Is There a Correlation Between Diabetic Retinopathy and Cataracts?
Do you have diabetes? Have you recently found out that you have cataracts as well?
You may not realize that by having diabetes, your risk of developing cataracts also increases. Patients with diabetes who have diabetic retinopathy are five times more likely to find out they have sight-threatening cataracts.
If you have type one or type two diabetes, managing your condition is key to having healthy eyes and good vision.
What is Diabetic Retinopathy?
Diabetic retinopathy is a condition that occurs when your blood sugar levels stay too high due to diabetes. It arises when blood vessels in your retina are damaged because of high blood sugar levels.
Your eyes contain essential blood vessels that supply blood to the retina. When these blood vessels suffer damage, they can grow randomly, get blocked, or leak.
Damage to the blood vessels interferes with the blood supply to the retina, which makes it more difficult to see well. Diabetic retinopathy can seriously affect your eyesight in the later stages.
However, it often takes several years for the condition to get to where it threatens your sight. If it’s left undiagnosed and untreated, diabetic retinopathy can cause irreversible blindness. Other symptoms of the eye condition include experiencing:
- Poor night vision
- Blurred vision
- Blank areas in your field of vision
- Seeing colors as more faded than they are
If you have diabetes, you can lower your risk of developing diabetic retinopathy by:
- Attending all scheduled diabetic eye screening appointments. The sooner diabetic retinopathy is diagnosed, the better you’ll respond to treatment.
- Keeping your blood sugar levels, cholesterol, and blood pressure under control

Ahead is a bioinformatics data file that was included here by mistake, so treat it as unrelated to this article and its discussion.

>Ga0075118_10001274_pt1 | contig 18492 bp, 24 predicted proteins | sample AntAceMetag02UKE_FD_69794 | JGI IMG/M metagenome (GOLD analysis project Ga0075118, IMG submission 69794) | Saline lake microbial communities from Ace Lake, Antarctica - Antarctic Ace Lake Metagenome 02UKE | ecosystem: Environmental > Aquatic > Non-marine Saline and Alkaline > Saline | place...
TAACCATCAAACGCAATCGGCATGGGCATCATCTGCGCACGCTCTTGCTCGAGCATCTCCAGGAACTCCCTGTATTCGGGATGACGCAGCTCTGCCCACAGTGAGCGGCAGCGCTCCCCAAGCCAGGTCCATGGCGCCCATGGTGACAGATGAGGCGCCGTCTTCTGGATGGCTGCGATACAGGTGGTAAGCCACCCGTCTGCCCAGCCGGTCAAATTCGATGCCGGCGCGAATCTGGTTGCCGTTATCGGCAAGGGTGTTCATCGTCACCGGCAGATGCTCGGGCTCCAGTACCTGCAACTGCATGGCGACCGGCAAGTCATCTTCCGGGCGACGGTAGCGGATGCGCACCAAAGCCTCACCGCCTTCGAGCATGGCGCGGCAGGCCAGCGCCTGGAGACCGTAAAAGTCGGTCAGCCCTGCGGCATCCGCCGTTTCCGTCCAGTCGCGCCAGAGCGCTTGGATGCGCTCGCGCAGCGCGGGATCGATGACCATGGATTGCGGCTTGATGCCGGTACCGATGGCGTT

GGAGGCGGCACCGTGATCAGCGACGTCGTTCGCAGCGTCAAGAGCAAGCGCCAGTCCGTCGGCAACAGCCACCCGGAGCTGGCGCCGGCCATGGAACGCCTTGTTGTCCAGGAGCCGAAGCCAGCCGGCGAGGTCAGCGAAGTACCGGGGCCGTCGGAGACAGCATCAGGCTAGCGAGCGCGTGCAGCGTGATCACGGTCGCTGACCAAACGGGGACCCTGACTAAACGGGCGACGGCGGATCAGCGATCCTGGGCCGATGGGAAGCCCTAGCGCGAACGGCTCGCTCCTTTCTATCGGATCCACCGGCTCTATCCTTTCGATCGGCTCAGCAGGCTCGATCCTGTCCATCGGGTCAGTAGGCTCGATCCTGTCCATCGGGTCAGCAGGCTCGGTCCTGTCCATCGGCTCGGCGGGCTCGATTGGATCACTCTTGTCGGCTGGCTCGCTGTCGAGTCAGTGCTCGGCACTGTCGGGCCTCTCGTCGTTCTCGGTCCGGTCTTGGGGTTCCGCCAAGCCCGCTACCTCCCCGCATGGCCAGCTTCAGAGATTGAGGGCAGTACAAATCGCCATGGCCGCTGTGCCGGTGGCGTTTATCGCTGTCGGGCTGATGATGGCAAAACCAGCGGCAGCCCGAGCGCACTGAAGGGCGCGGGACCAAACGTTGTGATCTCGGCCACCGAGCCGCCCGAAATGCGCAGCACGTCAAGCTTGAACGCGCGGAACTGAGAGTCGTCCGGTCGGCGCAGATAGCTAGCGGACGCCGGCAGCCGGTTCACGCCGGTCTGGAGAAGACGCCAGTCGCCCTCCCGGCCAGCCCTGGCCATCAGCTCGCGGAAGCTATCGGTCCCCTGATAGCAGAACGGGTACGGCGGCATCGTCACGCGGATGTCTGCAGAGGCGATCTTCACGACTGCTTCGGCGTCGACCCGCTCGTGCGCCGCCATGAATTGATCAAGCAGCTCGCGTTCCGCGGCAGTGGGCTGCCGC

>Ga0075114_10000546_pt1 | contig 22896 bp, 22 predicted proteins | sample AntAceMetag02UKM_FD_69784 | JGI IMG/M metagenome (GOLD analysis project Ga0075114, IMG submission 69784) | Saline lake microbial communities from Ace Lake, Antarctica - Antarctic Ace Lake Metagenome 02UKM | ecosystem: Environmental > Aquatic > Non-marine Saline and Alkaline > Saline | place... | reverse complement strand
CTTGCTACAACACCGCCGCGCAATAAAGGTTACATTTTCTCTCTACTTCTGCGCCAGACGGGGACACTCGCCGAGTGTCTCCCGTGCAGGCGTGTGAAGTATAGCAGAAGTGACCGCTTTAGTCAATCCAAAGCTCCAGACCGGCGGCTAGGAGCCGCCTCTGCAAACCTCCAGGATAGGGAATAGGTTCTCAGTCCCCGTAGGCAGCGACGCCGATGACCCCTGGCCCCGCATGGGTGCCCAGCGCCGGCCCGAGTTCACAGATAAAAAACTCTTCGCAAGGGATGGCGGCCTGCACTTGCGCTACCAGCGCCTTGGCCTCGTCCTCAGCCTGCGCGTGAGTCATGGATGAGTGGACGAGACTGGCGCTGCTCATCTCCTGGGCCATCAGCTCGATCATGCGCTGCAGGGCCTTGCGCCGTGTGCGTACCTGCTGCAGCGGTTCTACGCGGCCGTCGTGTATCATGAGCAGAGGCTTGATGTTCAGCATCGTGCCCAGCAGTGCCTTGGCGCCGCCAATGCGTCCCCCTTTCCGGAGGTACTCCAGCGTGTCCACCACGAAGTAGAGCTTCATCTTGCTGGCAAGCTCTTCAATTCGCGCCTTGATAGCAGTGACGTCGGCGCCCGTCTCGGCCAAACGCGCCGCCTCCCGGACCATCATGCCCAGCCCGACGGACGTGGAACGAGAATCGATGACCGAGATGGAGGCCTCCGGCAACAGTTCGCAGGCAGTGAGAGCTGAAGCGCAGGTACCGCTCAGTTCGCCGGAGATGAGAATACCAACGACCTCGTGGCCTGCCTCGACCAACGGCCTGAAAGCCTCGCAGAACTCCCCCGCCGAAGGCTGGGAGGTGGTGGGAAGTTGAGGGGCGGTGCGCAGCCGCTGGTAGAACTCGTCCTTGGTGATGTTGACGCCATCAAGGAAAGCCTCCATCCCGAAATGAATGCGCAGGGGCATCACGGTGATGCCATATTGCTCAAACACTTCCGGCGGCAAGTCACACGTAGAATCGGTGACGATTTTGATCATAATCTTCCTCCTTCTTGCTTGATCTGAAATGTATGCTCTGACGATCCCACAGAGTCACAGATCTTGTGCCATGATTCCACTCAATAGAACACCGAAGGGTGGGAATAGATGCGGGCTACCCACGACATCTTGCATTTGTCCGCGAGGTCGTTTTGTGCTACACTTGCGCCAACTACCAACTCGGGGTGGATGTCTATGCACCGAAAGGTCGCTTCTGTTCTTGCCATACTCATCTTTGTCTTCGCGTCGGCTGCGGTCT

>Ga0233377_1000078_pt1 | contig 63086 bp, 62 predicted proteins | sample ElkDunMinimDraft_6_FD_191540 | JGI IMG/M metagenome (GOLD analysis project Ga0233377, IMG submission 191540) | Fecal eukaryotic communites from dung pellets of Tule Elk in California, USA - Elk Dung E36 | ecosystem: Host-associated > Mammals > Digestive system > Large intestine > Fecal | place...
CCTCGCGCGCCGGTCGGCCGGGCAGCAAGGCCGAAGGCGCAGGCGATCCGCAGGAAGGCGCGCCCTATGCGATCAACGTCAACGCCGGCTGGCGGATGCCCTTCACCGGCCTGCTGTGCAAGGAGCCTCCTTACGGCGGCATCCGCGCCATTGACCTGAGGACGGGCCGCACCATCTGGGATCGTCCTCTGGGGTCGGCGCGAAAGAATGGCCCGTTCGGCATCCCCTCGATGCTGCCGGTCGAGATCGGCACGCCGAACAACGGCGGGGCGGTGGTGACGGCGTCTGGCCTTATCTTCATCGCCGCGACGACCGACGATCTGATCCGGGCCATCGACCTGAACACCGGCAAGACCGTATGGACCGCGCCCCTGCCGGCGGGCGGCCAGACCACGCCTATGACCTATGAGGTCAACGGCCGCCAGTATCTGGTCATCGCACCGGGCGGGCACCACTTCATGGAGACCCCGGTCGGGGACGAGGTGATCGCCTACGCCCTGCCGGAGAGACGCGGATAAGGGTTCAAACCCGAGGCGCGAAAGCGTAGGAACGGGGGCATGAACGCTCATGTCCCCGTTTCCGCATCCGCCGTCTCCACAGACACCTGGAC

- Contacting your eye doctor as soon as possible if you notice any vision changes
Cataracts develop when the natural lens of the eye becomes cloudy. The clouded lens causes blurred vision, increased sensitivity to light, halos, glares, and other frustrating visual symptoms.
While everyone will eventually get cataracts, people with diabetes are more susceptible to them. This is due to excess blood sugar that leads to a build-up of deposits on the eye’s natural lens.
If you have diabetes, your likelihood of developing cataracts increases two to five times. You also increase your chances of developing cataracts at an earlier age.
Cataracts progress more rapidly in people with diabetes than those who don’t have the condition. The reason is, high blood sugar that affects people with diabetes causes changes in your eyes, such as clouding of the lens or swelling, making it harder to see clearly.
Even though there’s no way to guarantee you’ll never have cataracts, you can lower your risk of getting the condition by keeping your blood sugar levels in check. Other preventative steps are:
- Going for dilated eye exams as recommended by your eye doctor
- Managing your cholesterol and blood pressure
- Quitting smoking if you’re a smoker